Wednesday 29 August 2012

From both sides now

Six ear-pops and 124 floors up from the ground, this is part of the view from the world's tallest building (currently - Saudi Arabia is closing in on that claim). The fountain pond is virtually the only splash (ha ha) of colour in the whole scene, everything else being concrete or sand. Well, there is a surprising amount of green too, especially since it's all planted and artificially irrigated - but mainly it's the expanses of empty sand, both within the city and all around it, that dominates the view. It's a pretty stunning demonstration of how busy they've been here making something out of nothing.

The whole place is artificial, and despite the miles of manicured gardens, trimmed hedges and avenues of date palms, life here takes place indoors for the most part - well, with summer temperatures of 50 degrees, how else would you live? The Emirates man we dined with tonight talked about the summer the way we do winter: "It seemed such a long summer this year, with the kids cooped up inside the house." He took us back to the Dubai Mall to eat at a restaurant nearby, in the block connected by the bridge in the photo to the mall on the left. It was all very pretty, floodlit and with fairy lights twined all around the palm trunks, reflecting in the ponds - and throughout the evening, at half-hour intervals, the fountains perform to music, swirling and shooting up high in a very entertaining manner. And of course, it was very, very warm, even in the dark.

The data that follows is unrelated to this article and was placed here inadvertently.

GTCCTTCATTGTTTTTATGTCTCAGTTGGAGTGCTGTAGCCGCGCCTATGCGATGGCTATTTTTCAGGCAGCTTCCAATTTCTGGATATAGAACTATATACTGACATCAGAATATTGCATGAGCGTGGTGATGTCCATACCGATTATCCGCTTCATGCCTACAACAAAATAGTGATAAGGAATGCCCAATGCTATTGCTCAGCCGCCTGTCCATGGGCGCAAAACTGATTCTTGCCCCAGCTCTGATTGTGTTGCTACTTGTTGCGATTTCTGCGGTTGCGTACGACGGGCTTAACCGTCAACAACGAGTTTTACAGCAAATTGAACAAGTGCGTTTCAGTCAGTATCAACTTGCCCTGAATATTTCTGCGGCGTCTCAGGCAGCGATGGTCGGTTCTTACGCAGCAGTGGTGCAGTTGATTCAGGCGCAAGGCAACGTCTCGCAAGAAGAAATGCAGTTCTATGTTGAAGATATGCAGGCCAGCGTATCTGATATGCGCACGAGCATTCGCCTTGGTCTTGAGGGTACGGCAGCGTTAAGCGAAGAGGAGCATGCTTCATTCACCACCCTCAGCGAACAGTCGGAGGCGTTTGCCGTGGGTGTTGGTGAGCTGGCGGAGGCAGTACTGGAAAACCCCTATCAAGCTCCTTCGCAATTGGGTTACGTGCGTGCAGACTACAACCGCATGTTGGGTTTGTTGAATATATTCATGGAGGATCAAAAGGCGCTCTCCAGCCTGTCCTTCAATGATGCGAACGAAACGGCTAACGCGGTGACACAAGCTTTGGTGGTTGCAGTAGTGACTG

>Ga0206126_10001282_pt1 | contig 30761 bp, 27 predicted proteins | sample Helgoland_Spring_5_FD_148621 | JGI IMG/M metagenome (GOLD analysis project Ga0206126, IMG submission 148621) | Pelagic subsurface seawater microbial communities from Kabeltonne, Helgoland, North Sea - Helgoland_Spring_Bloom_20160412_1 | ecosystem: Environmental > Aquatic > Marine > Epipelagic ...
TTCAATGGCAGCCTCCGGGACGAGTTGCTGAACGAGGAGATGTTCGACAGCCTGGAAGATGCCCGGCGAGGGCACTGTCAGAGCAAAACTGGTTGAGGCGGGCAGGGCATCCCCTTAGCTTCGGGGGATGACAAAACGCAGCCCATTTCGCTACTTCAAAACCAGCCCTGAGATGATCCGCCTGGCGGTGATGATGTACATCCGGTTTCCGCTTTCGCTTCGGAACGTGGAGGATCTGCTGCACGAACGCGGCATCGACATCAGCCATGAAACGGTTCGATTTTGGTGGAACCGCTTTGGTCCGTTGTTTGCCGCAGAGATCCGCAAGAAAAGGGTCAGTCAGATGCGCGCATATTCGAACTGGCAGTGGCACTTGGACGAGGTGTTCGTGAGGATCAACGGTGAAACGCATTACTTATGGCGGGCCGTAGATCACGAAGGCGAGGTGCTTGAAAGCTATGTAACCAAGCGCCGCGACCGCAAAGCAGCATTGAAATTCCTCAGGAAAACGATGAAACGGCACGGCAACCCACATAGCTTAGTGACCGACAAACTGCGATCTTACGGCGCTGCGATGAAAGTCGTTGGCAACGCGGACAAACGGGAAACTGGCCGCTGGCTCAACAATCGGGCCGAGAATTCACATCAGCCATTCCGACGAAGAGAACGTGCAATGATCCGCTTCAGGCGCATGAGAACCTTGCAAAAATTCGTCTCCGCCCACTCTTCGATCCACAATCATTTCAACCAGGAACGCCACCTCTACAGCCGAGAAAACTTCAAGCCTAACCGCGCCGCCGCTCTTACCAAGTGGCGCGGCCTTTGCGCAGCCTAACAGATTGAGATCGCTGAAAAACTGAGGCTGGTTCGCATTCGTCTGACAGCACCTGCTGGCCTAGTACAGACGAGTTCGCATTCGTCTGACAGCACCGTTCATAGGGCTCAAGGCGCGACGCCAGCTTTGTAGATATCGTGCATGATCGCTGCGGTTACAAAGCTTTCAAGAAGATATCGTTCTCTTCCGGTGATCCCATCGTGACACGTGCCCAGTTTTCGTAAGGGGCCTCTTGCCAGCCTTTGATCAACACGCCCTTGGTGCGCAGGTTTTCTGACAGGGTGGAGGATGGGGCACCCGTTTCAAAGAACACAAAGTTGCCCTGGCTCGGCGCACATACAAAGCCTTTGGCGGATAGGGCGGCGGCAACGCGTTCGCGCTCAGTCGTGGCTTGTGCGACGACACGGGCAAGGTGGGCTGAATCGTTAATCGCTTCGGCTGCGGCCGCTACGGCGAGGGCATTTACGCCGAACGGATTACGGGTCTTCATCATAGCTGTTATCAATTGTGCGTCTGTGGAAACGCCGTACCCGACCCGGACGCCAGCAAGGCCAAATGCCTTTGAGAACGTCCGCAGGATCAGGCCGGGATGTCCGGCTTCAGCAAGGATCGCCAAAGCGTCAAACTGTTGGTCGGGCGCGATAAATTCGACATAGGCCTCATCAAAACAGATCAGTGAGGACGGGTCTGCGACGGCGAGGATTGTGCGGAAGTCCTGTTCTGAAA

Today we did shopping: or rather, saw what shopping could be done here, which is a major industry. There was a cliche Aladdin's Cave of a warehouse market with dimly-lit narrow aisles crammed with handicrafts not just from here but from 27 countries - life-sized wooden camels, pretty glass lanterns, Santa Claus carvings, jewellery boxes, pashminas, carpets and framed scorpions and bats. Oh, and a diver's helmet and a pair of giant wooden clogs. Bizarre. And at the other end of the scale, fabulously expensive and occasionally fabulous-looking embroidered wall-hangings with gold, silver and jewels, silk carpets, huge copper tea pots, inlaid marble table tops, furniture made from camel bone... Kind of interesting, but easy to resist, though apparently most people drool over the variety and the prices. Meh. I'd rather have spent the morning in the desert being shown how to fly a falcon. Yes, the actual bird. Next time?

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